FYI September 25, 2019

On This Day

1237 – England and Scotland sign the Treaty of York, establishing the location of their common border.
The Treaty of York was an agreement between the kings Henry III of England and Alexander II of Scotland, signed at York on 25 September 1237, which affirmed that Northumberland, Cumberland, and Westmorland were subject to English sovereignty. This established the Anglo-Scottish border in a form that remains almost unchanged to modern times (the only modifications have been regarding the Debatable Lands and Berwick-upon-Tweed).[1] The treaty detailed the future status of several feudal properties and addressed other issues between the two kings, and historically marked the end of the Kingdom of Scotland’s attempts to extend its frontier southward.

The treaty was one of a number of agreements made in the ongoing relationship between the two kings. The papal legate Otho (also known as Oddone di Monferrato) was already in the Kingdom of England at Henry’s request, to attend a synod in London in November 1237. Otho was informed in advance by Henry of the September meeting at York, which he attended. This meeting was recorded by the contemporary chronicler Matthew Paris, who disparaged both Alexander and Otho. Paris’ untruthful allegations towards Alexander, portraying him as boorishly uncivil and aggressive, have been repeated uncritically in several historical accounts.[not verified in body]



Born On This Day

1908 – Jacqueline Audry, French director and screenwriter (d. 1977)
Jacqueline Audry (September 25, 1908 – June 22, 1977) was a French film director who began making films in post-World War II France and specialised in literary adaptations.[1] She was the first commercially successful female director of post-war France.[2]


Audry was born in Orange, Vaucluse, France.[3] Because there were few opportunities for female directors during the Nazi occupation,[4] Audry worked as an assistant to directors Jean Delannoy, G. W. Pabst and Max Ophüls and directed a short film of her own, Le Feu de paille (1943), with the help of the Centre Artistique et Technique des Jeunes du Cinéma (now La Femis).[4][5] The end of World War II and the liberation of France provided increased opportunities for women, but they still faced prejudice in the film industry.[4]

Audry’s first feature film was Les Malheurs de Sophie (1946). This was based on the popular novel of the same name by the Comtesse de Ségur.[4] No copies of this film, which was censored for its “politically inappropriate” riot scenes, exist.[4] Unable to raise funds for her next film, she had to wait a couple of years before making Sombre dimanche[4] (1948). In the 1940s and 1950s, she directed three films based on Colette novels; Gigi (1949), Minne (1950) and Mitsou (1956), all three with actress Danièle Delorme. Mitsou, which featured sex outside of marriage, was heavily censored.[5]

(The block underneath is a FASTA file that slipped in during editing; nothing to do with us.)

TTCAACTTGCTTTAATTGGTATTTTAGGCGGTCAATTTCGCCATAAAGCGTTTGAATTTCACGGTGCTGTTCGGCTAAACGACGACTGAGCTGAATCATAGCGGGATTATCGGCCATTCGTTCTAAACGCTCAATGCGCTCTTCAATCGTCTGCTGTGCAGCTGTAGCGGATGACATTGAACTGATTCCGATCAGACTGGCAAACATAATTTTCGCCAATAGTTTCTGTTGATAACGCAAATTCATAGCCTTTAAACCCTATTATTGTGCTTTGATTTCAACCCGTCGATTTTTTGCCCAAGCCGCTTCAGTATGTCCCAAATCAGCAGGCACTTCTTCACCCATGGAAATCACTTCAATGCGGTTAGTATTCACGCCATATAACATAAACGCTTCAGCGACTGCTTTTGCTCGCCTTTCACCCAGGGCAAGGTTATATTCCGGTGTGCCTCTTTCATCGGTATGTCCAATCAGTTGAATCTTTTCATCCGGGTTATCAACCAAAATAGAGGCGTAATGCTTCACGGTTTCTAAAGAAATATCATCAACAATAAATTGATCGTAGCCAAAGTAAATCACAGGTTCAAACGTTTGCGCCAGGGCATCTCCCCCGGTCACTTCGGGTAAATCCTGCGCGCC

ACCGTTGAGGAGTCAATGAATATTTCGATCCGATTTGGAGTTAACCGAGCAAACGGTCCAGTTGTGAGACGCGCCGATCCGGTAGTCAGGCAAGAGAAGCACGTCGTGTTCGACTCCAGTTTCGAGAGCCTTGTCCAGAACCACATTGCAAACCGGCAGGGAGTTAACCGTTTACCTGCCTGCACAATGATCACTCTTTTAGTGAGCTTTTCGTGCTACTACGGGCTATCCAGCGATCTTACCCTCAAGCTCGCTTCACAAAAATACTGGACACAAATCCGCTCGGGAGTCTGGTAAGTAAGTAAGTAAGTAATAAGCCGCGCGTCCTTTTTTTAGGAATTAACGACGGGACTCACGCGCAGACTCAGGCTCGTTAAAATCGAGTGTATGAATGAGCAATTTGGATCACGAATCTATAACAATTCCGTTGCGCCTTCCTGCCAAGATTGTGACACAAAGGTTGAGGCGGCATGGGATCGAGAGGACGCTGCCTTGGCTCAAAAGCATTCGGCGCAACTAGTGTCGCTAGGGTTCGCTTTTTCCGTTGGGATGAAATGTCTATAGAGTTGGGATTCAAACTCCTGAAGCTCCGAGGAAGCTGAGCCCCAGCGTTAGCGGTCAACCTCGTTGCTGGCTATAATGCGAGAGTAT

Audry directed The Pit of Loneliness (Olivia, 1951), based on Dorothy Bussy’s 1950 semi-autobiographical novel, Olivia.[4] Set in an all-girls boarding school, The Pit of Loneliness depicts a lesbian love story between a schoolgirl and her headmistress.[6] At the time, the film was very controversial and was censored in the United States and the United Kingdom.[6] Edwige Feuillère was nominated for a BAFTA award for Best Foreign Actress for her part as Mlle. Julie, the headmistress.[7] The film has been called a “landmark of lesbian representation”.[8] She frequently collaborated with her sister, the novelist and screenwriter Colette Audry.[9]

Audry’s film style was traditional and at odds with the French New Wave.[5] Her films had a feminist slant however.[5] Many of them had central female characters and they often gave a radical view of gender roles and female sexuality.[2][5][10] Audry died in a road accident in Poissy, Yvelines, France.[9]

The Misfortunes of Sophie (1946)
Sombre Dimanche [fr] (Gloomy Sunday) (1948)
Gigi (1949)
Minne [fr] (1950)
Olivia (US title: The Pit of Loneliness) (1951)
The Blonde Gypsy (1953)
Huis clos (No Exit) (1954)
Mitsou (1956)
It’s All Adam’s Fault (1958)
School for Coquettes (1958)
Le Secret du chevalier d’Éon (1959)
Girl on the Road (1962)
Bitter Fruit (1967)



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